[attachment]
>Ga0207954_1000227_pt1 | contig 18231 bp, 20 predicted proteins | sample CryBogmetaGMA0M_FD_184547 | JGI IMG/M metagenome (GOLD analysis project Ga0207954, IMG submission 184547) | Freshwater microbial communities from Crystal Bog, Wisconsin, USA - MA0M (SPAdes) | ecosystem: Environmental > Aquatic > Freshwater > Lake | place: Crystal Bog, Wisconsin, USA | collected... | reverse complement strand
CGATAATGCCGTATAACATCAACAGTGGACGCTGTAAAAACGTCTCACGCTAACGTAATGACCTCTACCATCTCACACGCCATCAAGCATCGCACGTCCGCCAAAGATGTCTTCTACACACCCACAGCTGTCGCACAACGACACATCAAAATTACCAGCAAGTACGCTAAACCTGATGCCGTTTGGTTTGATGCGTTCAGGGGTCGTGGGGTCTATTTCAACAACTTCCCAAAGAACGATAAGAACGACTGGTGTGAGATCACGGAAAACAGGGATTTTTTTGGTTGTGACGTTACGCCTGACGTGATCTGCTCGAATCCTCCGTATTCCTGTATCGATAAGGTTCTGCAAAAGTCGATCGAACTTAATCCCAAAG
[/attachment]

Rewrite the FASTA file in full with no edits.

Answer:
>Ga0207954_1000227_pt1 | contig 18231 bp, 20 predicted proteins | sample CryBogmetaGMA0M_FD_184547 | JGI IMG/M metagenome (GOLD analysis project Ga0207954, IMG submission 184547) | Freshwater microbial communities from Crystal Bog, Wisconsin, USA - MA0M (SPAdes) | ecosystem: Environmental > Aquatic > Freshwater > Lake | place: Crystal Bog, Wisconsin, USA | collected... | reverse complement strand
CGATAATGCCGTATAACATCAACAGTGGACGCTGTAAAAACGTCTCACGCTAACGTAATGACCTCTACCATCTCACACGCCATCAAGCATCGCACGTCCGCCAAAGATGTCTTCTACACACCCACAGCTGTCGCACAACGACACATCAAAATTACCAGCAAGTACGCTAAACCTGATGCCGTTTGGTTTGATGCGTTCAGGGGTCGTGGGGTCTATTTCAACAACTTCCCAAAGAACGATAAGAACGACTGGTGTGAGATCACGGAAAACAGGGATTTTTTTGGTTGTGACGTTACGCCTGACGTGATCTGCTCGAATCCTCCGTATTCCTGTATCGATAAGGTTCTGCAAAAGTCGATCGAACTTAATCCCAAAG